• Hugh Lindsay spoke against Texas A&M’s bike share program and how the yellow bikes are left all over town.

6:25 p.m.

Consent Agenda

The council voted unanimously to approve the entire consent agenda:

  • A service and extended warranty contract for $109,450 with IPS Group to upgrade Northgate on-street single-space parking meters and for monthly operating and credit card transaction fees not to exceed $15,000 per year.
  • A $128,736 contract with Jamail and Smith Construction for improvements to Gabbard Park.
  • A $199,410 contract with Hawkins Architecture for renovating and rebuilding park structures in Bee Creek Park and Beachy Central Park.
  • A $124,722 purchase order from Fouts Brothers for one light rescue response vehicle.
  • An inter-local agreement with the City of Grapevine for cooperative purchasing activities.
  • Renewal of an annual contract not-to-exceed $100,000 with Larry Young Paving for the repaving of utility cuts as needed.
  • The Brazos Valley Wide Area Communications System’s FY19 operating budget, the city’s payment not-to-exceed $170,103.03, BVWACS FY19 capital equipment replacement reserve fund budget, and the city’s payment not-to-exceed $58,795.30.

6:47 p.m.

Naming the Arts Council Building

The council voted 4-2 to approve a request to change the name of The Bob and Wanda Meyer Community Center to The Bob and Wanda Meyer Senior and Community Center. Councilmen James Benham and Jerome Rektorik voted against the motion.

In March, the council approved The Bob and Wanda Meyer Community Center as the building’s name. In April, the Parks and Recreation Advisory Board voted 7-1 to recommend renaming the building The Bob and Wanda Meyer Senior and Community Center. Consequently, the Senior Advisory Committee and Parks and Recreation Board asked the council to reconsider its earlier decision.

Here’s the PowerPoint presentation:

7:27 p.m.

Bicycle, Pedestrian, and Greenways Master Plan Update

After a public hearing, the council unanimously approved the updated Bicycle, Pedestrian, and Greenways Master Plan. Since the original plan was adopted in 201, the city has grown and changes warranted a re-evaluation of the community’s needs.

As a component of the city’s Comprehensive Plan, the updated plan provides goals and strategies and focuses around the need to improve connectivity and accessibility, enhance safety, increase bicycling and walking, and encourage environmental stewardship.

Here’s the PowerPoint presentation:

7:35 p.m.

RVP Board Appointment

The council unanimously selected Johnny Burns to finish an unexpired term as the city’s representative on the Research Valley Partnership board of directors. The term ends in June.

7:37 p.m.

After the council discussed and reviewed future agenda items, Mayor Mooney adjourned the meeting. The council meets again Thursday, May 24.

 


About the Blogger

Colin Killian (@ColinKillian) has been with the City of College Station since 2010 after serving 23 years as associate media relations director for the Texas A&M Athletics Department. Killian has also worked as a reporter and editor for the Corpus Christi Caller-Times and Lewisville News. A native of Hobbs, N.M., he graduated from Texas Tech with a bachelor’s degree in journalism/political science.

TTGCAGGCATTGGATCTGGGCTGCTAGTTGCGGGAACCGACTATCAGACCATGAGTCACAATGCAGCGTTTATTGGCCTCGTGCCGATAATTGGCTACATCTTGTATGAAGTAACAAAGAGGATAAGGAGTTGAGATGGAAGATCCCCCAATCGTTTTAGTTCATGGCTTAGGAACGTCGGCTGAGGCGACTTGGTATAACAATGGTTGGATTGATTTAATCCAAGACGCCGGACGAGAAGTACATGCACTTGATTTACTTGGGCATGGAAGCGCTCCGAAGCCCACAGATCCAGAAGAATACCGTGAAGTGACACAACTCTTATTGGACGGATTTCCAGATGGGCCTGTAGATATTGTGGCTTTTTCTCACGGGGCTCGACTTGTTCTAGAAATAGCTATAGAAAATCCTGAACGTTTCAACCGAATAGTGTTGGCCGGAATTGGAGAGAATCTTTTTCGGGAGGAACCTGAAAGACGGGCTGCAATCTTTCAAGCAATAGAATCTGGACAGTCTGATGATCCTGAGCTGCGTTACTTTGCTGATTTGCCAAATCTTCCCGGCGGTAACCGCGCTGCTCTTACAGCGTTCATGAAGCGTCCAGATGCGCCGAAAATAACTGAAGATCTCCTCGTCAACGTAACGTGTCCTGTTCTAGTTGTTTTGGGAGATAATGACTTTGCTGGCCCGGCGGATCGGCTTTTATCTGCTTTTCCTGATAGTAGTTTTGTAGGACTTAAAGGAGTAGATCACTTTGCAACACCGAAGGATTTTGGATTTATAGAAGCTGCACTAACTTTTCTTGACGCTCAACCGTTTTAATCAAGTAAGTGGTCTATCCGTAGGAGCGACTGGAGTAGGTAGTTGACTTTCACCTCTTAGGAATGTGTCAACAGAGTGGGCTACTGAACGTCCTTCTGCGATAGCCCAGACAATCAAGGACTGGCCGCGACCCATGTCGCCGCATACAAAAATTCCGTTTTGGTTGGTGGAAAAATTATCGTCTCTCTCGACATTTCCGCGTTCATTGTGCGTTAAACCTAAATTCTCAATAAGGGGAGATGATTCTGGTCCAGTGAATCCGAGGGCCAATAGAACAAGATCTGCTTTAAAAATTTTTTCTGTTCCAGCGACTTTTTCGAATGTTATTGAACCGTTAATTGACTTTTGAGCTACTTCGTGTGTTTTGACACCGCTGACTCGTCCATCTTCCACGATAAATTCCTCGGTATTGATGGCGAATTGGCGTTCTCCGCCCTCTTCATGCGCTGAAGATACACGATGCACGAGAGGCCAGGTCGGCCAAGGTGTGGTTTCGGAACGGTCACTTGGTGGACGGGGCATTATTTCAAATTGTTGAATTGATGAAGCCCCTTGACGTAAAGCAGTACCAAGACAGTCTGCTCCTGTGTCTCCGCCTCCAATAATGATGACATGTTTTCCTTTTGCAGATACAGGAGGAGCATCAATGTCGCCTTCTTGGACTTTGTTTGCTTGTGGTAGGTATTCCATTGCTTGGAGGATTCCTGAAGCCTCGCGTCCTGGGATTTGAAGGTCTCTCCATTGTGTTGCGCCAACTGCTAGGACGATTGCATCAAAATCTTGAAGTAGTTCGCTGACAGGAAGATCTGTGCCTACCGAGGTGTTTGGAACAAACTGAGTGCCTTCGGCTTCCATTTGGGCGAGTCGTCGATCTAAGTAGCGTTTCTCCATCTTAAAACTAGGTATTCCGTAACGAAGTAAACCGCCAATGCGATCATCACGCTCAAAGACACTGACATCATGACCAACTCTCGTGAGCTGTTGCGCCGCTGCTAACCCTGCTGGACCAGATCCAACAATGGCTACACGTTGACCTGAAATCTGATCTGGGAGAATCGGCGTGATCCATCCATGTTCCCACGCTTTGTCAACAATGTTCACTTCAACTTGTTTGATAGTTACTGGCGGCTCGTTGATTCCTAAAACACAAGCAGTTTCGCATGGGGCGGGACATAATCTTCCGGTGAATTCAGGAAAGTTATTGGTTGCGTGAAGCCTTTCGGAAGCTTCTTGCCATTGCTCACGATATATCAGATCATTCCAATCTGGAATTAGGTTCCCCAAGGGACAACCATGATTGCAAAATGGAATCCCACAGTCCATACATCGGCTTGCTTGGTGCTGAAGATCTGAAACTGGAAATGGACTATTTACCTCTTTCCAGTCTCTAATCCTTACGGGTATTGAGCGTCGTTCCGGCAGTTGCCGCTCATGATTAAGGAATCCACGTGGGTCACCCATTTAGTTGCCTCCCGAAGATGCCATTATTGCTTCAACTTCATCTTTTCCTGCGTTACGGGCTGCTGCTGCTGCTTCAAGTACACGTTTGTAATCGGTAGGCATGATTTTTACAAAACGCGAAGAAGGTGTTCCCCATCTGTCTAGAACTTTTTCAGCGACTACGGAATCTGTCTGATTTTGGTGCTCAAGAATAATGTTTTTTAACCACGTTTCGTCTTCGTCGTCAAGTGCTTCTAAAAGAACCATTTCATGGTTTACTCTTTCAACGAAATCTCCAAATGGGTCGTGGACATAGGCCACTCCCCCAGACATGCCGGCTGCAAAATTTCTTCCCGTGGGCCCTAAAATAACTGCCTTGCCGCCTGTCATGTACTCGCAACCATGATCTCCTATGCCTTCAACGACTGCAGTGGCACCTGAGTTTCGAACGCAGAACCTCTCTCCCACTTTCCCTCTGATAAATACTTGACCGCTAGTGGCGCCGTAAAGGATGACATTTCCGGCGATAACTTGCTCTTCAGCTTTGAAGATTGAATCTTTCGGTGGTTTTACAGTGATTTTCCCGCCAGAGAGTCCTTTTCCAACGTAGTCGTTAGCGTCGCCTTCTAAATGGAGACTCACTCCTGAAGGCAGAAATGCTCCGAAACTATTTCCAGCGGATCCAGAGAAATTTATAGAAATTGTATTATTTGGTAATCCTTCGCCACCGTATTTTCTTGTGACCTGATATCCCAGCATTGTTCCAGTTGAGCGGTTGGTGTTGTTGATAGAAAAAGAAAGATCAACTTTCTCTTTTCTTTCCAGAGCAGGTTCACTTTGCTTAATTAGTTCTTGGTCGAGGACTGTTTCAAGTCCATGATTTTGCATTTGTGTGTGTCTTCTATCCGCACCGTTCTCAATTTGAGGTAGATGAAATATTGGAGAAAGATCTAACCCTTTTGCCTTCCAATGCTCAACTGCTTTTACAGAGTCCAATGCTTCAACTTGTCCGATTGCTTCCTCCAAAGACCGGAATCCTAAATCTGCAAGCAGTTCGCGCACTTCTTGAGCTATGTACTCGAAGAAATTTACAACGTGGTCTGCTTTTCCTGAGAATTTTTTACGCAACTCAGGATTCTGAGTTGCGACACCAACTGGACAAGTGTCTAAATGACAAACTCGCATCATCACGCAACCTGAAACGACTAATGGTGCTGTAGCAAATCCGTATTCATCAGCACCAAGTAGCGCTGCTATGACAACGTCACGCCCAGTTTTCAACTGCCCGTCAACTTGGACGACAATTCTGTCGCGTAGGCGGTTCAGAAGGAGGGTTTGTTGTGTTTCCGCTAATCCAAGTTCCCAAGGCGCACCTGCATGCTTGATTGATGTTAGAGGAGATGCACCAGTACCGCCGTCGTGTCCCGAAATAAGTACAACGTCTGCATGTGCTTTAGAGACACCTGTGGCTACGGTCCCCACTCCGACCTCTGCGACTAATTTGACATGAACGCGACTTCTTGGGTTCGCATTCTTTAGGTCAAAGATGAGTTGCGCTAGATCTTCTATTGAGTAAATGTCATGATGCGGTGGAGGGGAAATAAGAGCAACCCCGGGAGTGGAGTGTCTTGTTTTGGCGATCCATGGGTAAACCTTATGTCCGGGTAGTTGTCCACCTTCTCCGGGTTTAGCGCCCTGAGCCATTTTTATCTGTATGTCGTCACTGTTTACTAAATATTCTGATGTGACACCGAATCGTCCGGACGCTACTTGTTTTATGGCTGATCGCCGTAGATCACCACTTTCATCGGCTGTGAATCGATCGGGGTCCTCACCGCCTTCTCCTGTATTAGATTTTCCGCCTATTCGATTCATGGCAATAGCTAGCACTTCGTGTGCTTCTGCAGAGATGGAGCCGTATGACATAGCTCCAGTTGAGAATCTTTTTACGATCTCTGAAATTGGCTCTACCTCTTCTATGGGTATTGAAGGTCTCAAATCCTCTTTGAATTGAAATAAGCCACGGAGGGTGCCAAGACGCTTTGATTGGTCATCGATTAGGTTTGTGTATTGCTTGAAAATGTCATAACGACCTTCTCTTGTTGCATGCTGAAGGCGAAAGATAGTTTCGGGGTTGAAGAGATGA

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5 things to watch at Monday’s city council meetings

By Colin Killian, Public Communications Manager

The College Station City Council gathers Monday at city hall for its workshop (5 p.m.) and regular (6 p.m.) meetings.

Here are five items to watch:

  1. RVP Incentives Compliance Report: The council will hear a workshop presentation by the Research Valley Partnership about project compliance in 2017.
  2. Controlled Burn Permits: The council will have a workshop discussion on the city’s policies regarding controlled burn permits.
  3. Gabbard Park Improvements: As part of the consent agenda, the council will consider a $128,736 contract for replacement of the fence, fishing pier, and walking bridge at Gabbard Park.
  4. Park Structures Contract: Another consent item is a $199,400 contract for architectural services regarding the renovation and rebuild of the Bee Creek concession building and Beachy Central Park’s pavilion and restroom.
  5. Bicycle, Pedestrian & Greenways Master Plan: After a public hearing, the council will consider accepting updates to the city’s Bicycle, Pedestrian and Greenways Master Plan, which was adopted as part of the Comprehensive Plan in 2010.

The meetings can be watched live on Suddenlink Channels 19 or online. We’ll post a detailed live blog on this site.

Related Links:                                                                 

 


About the Blogger

Colin Killian (@ColinKillian) has been with the City of College Station since 2010 after serving 23 years as associate media relations director for the Texas A&M Athletics Department. Killian has also worked as a reporter and editor for the Corpus Christi Caller-Times and Lewisville News. A native of Hobbs, N.M., he graduated from Texas Tech with a bachelor’s degree in journalism/political science.


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Live Blog: Thursday’s city council meetings (April 26)

(L-R): Bob Brick, Linda Harvell, Jerome Rektorik, Karl Mooney (mayor), John Nichols, Barry Moore, James Benham.

By Colin Killian, Public Communications Manager

Welcome to our live blog from the College Station City Council’s workshop and regular meetings on Thursday, April 26. It’s not the official minutes.

The meetings can be watched live on Suddenlink channel 19 or online. An archive of previous council meetings is available on the website.

5:12 p.m.

The workshop has started. No action was taken out of executive session.

5:18 p.m.

Consent Agenda Discussion

The council will vote on items listed on the consent agenda during tonight’s regular meeting. Councilmembers pulled this consent item for workshop discussion: